For its part, atheism does not promise access to the Heavenly City. It does not promise that God’s blessings will flow to its adherents. One must conclude that atheism should be judged, not merely by the clever arguments and scorched-earth rhetoric of its adherents, but by the practical results achieved by societies and communities that function according to its principles.

But then we will quickly find ourselves asking the inverse of Coyne’s question. Instead of asking what is true religion, we will be asking which is true atheism. Are there fundamentalist atheists ? Should the moderate atheists like Coyne have to answer for them?

Almost by definition, atheists do not have sacred texts. And yet, the writings of certain authors seem to serve a similar purpose. If so, atheism is simply another form of idolatry, a form that worships the writings of people considered to be geniuses.

For some atheists the writings of Darwin or Marx serve their purposes. For others the texts of Richard Dawkins and Christopher Hitchens will do.

Of course, no one ever tried to construct a community on the atheist principles found in Darwin or Dawkins or Hitchens. But, many people have tried to do so by following the unholy writ of Karl Marx.

You might not consider Marx to be a “true” atheist and you might believe that the governments that followed his principles misread his texts, but still, Marxist governments have not been a rousing human success. Unless of course you measure success and failure by body count. Few forms of government have destroyed more lives in a shorter period of time than Communism?

True Marxists believe that Stalin’s Soviet Union and Mao’s China and Castro’s Cuba and Chavez’s Venezuela were not true to the letter of the Marxist text. But to make this argument they must show other Marxist governments that functioned differently and that produced different human outcomes.

To the best of my knowledge there are none.

I am not sure what it means to say that there are true and false forms of atheism, but atheism in practice does have a track record and that track record is abysmal.

Those who regale us with stories about the horrors committed by the religious should balance their judgments with the good produced by societies that were founded on Judeo-Christian principles. And then they should explain why there is no such a thing as an atheist society that has a comparably positive record.

While Judeo-Christian cultures have produce the good with the bad, atheist cultures have, as of now, only produced horrors.


Anonymous said...

Here is a discussion of " Is Islam a Religion

Anonymous said...

Alan Roebuck writes:

On the question of Islam being a religion: While the formal definition of “religion” is contained in the dictionary, I would say that in the contemporary West, the material definition of “religion,” at least for the vast majority of both the leadership class and the ordinary people, is “a system that comforts people in times of distress and that tries to make them—and society—morally better.”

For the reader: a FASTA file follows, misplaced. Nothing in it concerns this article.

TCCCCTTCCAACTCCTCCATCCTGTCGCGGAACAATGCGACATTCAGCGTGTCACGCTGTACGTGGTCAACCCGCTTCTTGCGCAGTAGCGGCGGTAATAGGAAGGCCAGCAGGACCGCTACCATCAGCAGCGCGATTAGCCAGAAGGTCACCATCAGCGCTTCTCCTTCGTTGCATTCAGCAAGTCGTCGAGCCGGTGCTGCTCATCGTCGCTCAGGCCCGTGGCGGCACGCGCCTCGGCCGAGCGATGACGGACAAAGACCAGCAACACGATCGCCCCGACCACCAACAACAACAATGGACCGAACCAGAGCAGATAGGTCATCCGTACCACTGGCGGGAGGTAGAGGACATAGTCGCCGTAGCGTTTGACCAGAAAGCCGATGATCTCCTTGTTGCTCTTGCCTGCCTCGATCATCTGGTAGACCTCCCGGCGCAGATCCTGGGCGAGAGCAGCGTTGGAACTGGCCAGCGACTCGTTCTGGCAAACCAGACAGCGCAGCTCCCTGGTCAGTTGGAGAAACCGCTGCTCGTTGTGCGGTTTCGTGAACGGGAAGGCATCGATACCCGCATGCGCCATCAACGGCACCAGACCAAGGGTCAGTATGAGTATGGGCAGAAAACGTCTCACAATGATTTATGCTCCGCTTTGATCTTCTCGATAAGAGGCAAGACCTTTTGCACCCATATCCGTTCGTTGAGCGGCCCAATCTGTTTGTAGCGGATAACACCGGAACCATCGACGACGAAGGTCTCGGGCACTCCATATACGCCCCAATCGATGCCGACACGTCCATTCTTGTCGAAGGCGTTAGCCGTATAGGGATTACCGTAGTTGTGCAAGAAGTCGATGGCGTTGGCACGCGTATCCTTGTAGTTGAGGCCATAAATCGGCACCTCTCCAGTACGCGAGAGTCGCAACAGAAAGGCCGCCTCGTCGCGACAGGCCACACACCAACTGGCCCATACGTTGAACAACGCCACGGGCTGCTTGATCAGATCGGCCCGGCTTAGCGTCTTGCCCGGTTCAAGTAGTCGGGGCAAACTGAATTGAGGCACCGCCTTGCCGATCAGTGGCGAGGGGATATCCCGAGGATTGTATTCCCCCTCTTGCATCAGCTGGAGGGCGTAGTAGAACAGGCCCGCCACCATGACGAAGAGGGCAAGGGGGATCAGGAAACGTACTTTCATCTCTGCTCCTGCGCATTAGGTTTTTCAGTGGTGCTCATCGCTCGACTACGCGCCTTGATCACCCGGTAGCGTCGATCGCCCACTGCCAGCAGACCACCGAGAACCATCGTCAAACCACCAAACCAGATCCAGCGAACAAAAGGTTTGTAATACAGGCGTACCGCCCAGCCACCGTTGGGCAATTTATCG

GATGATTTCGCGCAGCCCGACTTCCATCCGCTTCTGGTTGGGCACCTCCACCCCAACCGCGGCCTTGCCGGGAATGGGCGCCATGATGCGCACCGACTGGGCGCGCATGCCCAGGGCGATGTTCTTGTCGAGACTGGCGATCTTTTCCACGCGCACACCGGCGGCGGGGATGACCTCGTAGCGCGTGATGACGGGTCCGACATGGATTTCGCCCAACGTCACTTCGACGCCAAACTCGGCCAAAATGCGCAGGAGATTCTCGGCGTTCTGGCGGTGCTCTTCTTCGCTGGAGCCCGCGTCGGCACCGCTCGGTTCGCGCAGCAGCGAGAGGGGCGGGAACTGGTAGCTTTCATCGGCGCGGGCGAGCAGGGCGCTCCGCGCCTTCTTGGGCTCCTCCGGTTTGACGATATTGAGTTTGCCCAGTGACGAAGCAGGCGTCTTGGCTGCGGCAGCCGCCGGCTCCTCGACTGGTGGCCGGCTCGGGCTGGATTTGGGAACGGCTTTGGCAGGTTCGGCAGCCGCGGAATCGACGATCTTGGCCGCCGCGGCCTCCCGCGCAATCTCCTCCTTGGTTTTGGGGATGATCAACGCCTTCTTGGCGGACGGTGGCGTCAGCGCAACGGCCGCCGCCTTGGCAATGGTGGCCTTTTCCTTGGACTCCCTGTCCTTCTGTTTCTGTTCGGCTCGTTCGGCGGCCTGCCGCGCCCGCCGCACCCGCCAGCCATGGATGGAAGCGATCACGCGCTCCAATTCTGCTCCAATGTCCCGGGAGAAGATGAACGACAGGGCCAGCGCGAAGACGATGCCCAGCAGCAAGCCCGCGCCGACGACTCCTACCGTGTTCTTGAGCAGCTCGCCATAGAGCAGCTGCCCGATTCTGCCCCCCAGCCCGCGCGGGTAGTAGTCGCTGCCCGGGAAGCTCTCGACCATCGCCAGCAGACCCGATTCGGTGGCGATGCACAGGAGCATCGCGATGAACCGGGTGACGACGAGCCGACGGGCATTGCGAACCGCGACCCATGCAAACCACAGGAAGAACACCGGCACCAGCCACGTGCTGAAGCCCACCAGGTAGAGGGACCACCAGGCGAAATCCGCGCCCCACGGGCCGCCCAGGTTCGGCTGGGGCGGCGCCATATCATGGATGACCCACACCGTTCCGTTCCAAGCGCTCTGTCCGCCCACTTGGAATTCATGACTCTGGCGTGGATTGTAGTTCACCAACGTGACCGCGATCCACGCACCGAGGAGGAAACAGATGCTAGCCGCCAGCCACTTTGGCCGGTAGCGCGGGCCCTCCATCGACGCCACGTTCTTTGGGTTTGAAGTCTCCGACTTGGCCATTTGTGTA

That being the case, it is completely understandable that many in the anti-Moslem camp would view Islam as not a religion: Islam is a menace, and, according to the majority view of religion, a menace is non-religious.

This also goes a long way to explaining why so many people identify Islam as a noble religion that is troubled by a small minority of violent extremists: In their view, the real Islam is the comfort-and-moral-improvement part, and the part that demands submission and uses violence and deceit to achieve it is, in their view, non-religious and therefore non-Islamic.

Of course, all this is part-and-parcel of the view that religion does not deal with objective reality, but only with subjective reality.

Ignatius Acton Chesterton OCD said...

"faith, which is belief in the absence of convincing evidence, isn’t true or false, but simply irrational."

Coyne is asking the wrong question. It's one not based on evidence. The only evidence Coyne will believe is material evidence, which makes him a dogmatic materialist. If that's all there is -- physicality of material, and thus materialism as the only rational, provable path -- then the world will never provide meaning. And meaning is subjective, spiritual and transcendent, informing the bigger questions. With all Coyne's radical materialism and his rationalist/scientist critique, one could ask him "Why should I?" In the absence of physical evidence, Coyne would only be left with "Because you should." This would only leave him the option of "Because I [or someone else] said so." Is that enough? Why in the world should I care about you, Mr. Coyne? You're talking about a lawless world of supermen.